Elle Magazine to Stop Using Fur in Editorial and Advertising Content Worldwide | Magazines

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Elle magazine announced that it would stop using fur in all of its editorial and advertising content around the world, becoming the first major publication to do so.

The monthly lifestyle magazine, born in France and owned by the French media group Lagardère, has 45 editions worldwide. It has around 33 million readers from Mexico to Japan, with 100 million online visitors per month.

But Elle’s international director, Valeria Bessolo Llopiz, told a two-day annual UK fashion industry conference on Thursday that fur was no longer acceptable.

“The presence of animal fur in our pages and on our digital media is no longer in line with our values, nor our readers,” she said. “It’s time for Elle to make a statement… rejecting cruelty to animals,” Bessolo Llopiz told delegates at the Business of Fashion Voices 2021 event in Oxfordshire, southern England.

Instead, she said the magazine wanted to “raise awareness of animal welfare” and “foster a more humane fashion industry.”

The magazine has already ditched the fur of 13 of its editions. Twenty more will drop their fur from January 1, 2022, and the rest will begin a year later. The move reflects the changing nature of consumer demand, Bessolo Llopiz told Agence France-Presse.

“Fur has gone out of fashion,” she said, noting that many brands had gone “furless” years ago.

“We are in a new era and Generation Z, which is the golden target of fashion and luxury, has huge expectations in terms of sustainability and ethics,” she added.

Welcoming Elle’s decision, PJ Smith, director of fashion policy for the Humane Society of the United States, said he looked forward to seeing other fashion magazines follow suit.

“This announcement will trigger a positive change throughout the fashion industry and has the potential to save countless animals from a lifetime of suffering and cruel death,” he said during the conference.

“Fur promotions only belong to back issues of old fashioned magazines,” said Elisa Allen, UK director of animal rights organization Peta.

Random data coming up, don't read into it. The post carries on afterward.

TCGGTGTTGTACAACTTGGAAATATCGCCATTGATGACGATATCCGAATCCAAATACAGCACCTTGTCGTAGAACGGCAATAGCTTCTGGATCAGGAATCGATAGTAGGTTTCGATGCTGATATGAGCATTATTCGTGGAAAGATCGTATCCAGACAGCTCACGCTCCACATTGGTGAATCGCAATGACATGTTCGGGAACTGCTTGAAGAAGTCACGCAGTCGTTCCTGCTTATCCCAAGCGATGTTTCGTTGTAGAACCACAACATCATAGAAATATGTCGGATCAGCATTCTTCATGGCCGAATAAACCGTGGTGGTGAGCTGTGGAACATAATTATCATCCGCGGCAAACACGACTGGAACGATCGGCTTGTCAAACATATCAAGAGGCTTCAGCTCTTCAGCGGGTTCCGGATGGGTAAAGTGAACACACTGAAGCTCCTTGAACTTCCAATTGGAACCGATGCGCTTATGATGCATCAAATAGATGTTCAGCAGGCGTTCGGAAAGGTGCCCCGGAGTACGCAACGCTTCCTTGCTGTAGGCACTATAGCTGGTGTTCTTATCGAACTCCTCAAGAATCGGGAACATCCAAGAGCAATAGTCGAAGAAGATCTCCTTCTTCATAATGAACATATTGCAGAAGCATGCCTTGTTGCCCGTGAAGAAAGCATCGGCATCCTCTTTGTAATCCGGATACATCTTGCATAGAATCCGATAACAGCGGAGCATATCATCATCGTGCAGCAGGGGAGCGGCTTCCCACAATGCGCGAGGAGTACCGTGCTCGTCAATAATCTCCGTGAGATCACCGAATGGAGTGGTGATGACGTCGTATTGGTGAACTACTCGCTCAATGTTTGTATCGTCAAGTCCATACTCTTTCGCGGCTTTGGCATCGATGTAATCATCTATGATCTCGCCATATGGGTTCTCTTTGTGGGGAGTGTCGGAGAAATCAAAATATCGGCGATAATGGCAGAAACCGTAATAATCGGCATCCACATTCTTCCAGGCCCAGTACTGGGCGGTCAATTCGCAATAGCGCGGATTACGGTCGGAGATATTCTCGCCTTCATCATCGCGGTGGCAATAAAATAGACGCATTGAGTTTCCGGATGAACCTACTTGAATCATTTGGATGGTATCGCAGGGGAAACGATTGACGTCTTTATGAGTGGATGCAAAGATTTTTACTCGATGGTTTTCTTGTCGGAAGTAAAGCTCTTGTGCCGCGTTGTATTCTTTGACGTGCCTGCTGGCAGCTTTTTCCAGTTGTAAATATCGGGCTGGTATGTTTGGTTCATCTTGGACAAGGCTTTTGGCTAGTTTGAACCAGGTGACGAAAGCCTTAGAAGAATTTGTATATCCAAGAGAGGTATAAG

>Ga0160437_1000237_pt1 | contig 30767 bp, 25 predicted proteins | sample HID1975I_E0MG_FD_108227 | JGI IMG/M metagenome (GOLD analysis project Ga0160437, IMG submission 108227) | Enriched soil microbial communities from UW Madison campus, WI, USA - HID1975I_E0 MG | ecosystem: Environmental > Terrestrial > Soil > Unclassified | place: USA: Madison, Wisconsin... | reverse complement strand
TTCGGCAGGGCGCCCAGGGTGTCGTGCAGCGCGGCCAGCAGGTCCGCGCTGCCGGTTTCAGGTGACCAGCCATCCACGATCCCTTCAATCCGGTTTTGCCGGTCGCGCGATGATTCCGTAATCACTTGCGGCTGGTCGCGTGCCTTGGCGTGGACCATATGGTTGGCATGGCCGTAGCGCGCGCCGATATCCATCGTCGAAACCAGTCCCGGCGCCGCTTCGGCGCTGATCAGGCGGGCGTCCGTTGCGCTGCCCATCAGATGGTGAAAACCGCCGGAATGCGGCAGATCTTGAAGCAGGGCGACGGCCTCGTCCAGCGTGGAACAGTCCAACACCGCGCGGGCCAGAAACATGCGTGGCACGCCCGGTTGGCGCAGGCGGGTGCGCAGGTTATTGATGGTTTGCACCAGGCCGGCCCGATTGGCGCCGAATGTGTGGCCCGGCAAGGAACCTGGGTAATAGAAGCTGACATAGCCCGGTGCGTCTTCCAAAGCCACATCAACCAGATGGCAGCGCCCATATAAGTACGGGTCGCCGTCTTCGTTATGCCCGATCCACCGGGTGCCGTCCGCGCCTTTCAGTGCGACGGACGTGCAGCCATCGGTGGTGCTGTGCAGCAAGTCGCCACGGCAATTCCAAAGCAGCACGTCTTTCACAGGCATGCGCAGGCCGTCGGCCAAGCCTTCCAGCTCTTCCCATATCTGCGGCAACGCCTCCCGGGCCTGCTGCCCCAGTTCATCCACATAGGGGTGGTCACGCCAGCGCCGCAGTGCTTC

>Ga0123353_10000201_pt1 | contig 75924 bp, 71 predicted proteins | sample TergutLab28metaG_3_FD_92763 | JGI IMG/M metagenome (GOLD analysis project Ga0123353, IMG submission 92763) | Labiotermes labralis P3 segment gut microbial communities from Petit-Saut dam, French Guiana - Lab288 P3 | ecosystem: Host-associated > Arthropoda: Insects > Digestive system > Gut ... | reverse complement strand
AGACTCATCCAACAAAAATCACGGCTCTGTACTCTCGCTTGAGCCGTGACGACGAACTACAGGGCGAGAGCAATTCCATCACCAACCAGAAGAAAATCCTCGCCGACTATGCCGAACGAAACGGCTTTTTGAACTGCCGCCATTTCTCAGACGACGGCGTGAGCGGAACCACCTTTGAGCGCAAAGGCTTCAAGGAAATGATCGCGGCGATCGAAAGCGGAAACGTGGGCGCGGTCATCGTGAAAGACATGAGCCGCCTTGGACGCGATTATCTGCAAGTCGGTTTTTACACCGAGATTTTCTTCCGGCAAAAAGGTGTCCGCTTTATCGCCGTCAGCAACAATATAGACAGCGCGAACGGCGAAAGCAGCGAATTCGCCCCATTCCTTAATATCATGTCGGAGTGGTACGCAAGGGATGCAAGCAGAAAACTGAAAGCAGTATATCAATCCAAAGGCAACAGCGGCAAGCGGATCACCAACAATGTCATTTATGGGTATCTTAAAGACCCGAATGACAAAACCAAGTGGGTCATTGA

She praised the decisions of publications – including British Vogue, InStyle USA, Cosmopolitan UK and the all-new Vogue Scandinavia – rejecting fur on their editorial pages and expects the decision to extend to advertising soon.

The move comes as the fashion industry has come under pressure from animal rights activists to stop the use of real fur on humanitarian grounds and amid growing public opposition.

Smaller fashion weeks in cities like Amsterdam, Oslo, Melbourne and Helsinki have all banned fur, but the larger ones in Paris, Milan and New York leave it to designers.

Many big names have already chosen to no longer use fur. They include Gucci, Versace and Prada, Burberry, Vivienne Westwood and Alexander McQueen, Donna Karan, DKNY and Michael Kors, as well as Jean Paul Gaultier and Balenciaga.

A 2020 YouGov survey found that 93% of Britons refused to wear natural fur while another from Research Co suggested that in the United States, 71% were opposed to killing animals for their fur.

In Europe, a FOP poll indicated that 90% of the French oppose the fur trade, while 86% of Italians expressed their opposition in a 2019 Eurispes poll. In a German poll conducted by Kantar in 2020, 84% said cruelty to animals and killing them for their fur was unacceptable.

Israel in June became the first country in the world to ban the sale of fur to the fashion industry.

The fur industry itself maintains that its natural product is being replaced by synthetic fur made with plastics that are harmful to the environment.

The French federation of the fur industry said Thursday evening in a statement that it “would consider suing” the magazine’s platform for “refusal to sell”. The fur industry believes that the decisions of designers and consumers are being forced by “the pressure of radical movements”.


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